The 7th chapter of the gospel of John can be painful to read. There is so much confusion and division about Jesus. There are the Jewish leaders who want to kill him and his own family who wants to control him. Then, there’s the mixed reviews of the crowd. Among the crowd are those who think he’s a good man. There are those who think he leads the people astray. There are those who think he’s crazy. There are still others who believe that he is the Christ. Merrill Tenney described the situation as “ignorant adulation on one side, and ignorant criticism on the other” (John: The Gospel of Belief, pg. 136). Shallow reasons for believing in Jesus are just as bad as shallow reasons for rejecting Him.
Is there still confusion about Jesus today? Is what we believe about Jesus subjective? Is Jesus whatever you prefer Him to be? Ignorant belief is not much better than ignorant unbelief.
To turn Nicodemus’ question into a statement he said, “Our Law does not judge a man unless it first hears from him and knows what he is doing” (Jn. 7:51). John is writing this gospel because he knows that we need to have a faith built on who Jesus is and why He came. Unbelief can be shallow “being darkened in their understanding, excluded from the life of God because of the ignorance that is in them, because of the hardness of their heart” (Eph. 4:18). Ignorant unbelief may be the norm, but there must never be ignorant adulation. Faith must be built on knowledge. Paul stated that his goal in life was “that I may know Him” (Phil. 3:10).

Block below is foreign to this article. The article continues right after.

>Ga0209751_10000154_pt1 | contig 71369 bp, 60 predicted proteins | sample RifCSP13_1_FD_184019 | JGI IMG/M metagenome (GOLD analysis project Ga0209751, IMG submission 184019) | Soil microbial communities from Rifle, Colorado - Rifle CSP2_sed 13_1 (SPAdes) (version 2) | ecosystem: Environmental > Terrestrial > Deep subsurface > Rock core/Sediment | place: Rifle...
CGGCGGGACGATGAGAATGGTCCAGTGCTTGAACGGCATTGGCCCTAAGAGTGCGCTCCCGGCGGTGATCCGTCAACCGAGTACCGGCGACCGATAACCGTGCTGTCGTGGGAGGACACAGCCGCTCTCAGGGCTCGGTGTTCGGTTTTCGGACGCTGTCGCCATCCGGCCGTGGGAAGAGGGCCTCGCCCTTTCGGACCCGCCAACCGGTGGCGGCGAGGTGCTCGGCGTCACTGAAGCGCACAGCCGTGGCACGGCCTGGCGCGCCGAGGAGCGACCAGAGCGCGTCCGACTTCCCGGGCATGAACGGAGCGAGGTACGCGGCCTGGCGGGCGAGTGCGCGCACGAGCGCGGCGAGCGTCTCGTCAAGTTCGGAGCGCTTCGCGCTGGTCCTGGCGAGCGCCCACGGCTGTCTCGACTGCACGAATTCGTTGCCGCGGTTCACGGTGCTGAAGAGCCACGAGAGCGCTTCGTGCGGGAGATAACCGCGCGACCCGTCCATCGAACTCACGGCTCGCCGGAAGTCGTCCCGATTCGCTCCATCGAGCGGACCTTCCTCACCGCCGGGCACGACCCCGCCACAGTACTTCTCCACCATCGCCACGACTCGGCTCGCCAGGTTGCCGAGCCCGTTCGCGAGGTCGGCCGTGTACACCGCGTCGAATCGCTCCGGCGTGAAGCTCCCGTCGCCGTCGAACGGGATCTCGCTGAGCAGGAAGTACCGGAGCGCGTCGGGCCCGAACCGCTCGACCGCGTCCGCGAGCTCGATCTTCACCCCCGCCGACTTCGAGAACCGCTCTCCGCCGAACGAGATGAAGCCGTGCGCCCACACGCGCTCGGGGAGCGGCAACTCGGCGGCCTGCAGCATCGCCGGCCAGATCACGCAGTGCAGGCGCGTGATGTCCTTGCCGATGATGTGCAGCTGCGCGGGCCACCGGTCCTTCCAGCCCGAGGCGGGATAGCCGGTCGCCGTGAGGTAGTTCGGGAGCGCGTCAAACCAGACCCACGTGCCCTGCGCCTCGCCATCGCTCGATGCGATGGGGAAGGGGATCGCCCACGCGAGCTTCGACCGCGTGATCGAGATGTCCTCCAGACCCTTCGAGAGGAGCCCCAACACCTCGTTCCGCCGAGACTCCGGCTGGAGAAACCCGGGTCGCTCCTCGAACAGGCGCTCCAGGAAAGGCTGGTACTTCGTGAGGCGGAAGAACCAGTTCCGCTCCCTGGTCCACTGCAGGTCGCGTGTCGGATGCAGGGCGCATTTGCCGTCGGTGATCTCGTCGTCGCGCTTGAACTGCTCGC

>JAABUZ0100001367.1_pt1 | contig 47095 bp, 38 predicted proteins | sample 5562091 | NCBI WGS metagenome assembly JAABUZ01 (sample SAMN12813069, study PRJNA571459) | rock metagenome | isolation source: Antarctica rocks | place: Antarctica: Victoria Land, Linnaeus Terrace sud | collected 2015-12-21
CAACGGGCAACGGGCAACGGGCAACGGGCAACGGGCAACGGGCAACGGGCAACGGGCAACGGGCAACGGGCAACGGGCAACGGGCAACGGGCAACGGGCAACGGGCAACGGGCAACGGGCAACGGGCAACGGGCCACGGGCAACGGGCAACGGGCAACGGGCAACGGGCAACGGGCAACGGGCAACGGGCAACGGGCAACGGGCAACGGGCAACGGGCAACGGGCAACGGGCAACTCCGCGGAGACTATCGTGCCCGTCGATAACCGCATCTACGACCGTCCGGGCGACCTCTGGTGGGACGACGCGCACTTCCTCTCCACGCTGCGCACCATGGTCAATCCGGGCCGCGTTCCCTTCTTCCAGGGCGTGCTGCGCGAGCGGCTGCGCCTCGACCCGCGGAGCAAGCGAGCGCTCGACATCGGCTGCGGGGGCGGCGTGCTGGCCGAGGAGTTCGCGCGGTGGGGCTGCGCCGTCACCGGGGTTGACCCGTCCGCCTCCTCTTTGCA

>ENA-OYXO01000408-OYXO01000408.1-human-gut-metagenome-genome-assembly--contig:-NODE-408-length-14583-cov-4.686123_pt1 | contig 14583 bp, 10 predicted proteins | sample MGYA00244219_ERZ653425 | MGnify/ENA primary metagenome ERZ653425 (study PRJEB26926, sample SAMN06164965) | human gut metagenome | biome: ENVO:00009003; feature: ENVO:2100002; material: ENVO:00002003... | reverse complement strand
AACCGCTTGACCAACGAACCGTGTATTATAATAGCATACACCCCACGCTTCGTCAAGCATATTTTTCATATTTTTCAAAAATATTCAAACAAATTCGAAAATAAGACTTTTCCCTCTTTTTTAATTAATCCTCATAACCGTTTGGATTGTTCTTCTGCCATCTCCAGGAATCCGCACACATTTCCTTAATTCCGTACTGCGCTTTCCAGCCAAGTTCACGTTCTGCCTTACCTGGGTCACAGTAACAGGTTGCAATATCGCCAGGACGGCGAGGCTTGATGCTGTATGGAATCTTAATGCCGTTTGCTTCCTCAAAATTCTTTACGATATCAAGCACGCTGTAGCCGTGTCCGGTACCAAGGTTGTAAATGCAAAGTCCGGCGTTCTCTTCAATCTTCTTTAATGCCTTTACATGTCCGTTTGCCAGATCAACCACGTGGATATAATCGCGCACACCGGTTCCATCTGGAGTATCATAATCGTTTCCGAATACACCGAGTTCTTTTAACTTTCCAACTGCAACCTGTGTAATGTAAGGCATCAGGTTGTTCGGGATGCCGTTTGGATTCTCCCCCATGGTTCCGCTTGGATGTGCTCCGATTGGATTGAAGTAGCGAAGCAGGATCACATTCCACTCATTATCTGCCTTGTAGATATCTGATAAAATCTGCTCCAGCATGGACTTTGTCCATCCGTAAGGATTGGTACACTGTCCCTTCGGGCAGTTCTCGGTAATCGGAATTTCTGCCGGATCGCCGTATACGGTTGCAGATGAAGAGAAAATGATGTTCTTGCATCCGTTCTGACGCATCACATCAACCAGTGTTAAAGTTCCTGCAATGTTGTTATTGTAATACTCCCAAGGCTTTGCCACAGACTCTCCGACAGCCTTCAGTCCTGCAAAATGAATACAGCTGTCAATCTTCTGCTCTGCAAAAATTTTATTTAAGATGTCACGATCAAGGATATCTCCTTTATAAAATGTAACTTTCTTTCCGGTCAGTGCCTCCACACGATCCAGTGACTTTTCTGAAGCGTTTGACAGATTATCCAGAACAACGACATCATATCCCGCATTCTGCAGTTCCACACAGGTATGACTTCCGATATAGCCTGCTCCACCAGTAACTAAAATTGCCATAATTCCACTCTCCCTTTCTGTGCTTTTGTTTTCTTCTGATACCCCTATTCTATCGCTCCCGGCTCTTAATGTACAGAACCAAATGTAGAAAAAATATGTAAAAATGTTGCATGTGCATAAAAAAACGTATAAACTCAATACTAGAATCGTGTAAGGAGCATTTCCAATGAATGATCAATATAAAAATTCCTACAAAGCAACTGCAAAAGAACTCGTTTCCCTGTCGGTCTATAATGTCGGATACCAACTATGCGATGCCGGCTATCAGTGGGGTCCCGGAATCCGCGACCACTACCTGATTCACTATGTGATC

The idea that Jesus is fully Divine, and perfectly human may be difficult to grasp. Coming to an understanding of this truth is life changing.
The Old Young Earth
Ron • August 21, 2021
Every year I’m asked how old I think the earth is. My typical answer is “I don’t know,” but there’s a caveat. How old do you think Adam was when God created him? Of course, he was one day old, but I seriously doubt that he was an infant or a toddler. How old did he look? If you saw Adam on the day that he was created how old would you guess him to be? In my mind I see him as a twenty- or thirty-year-old man.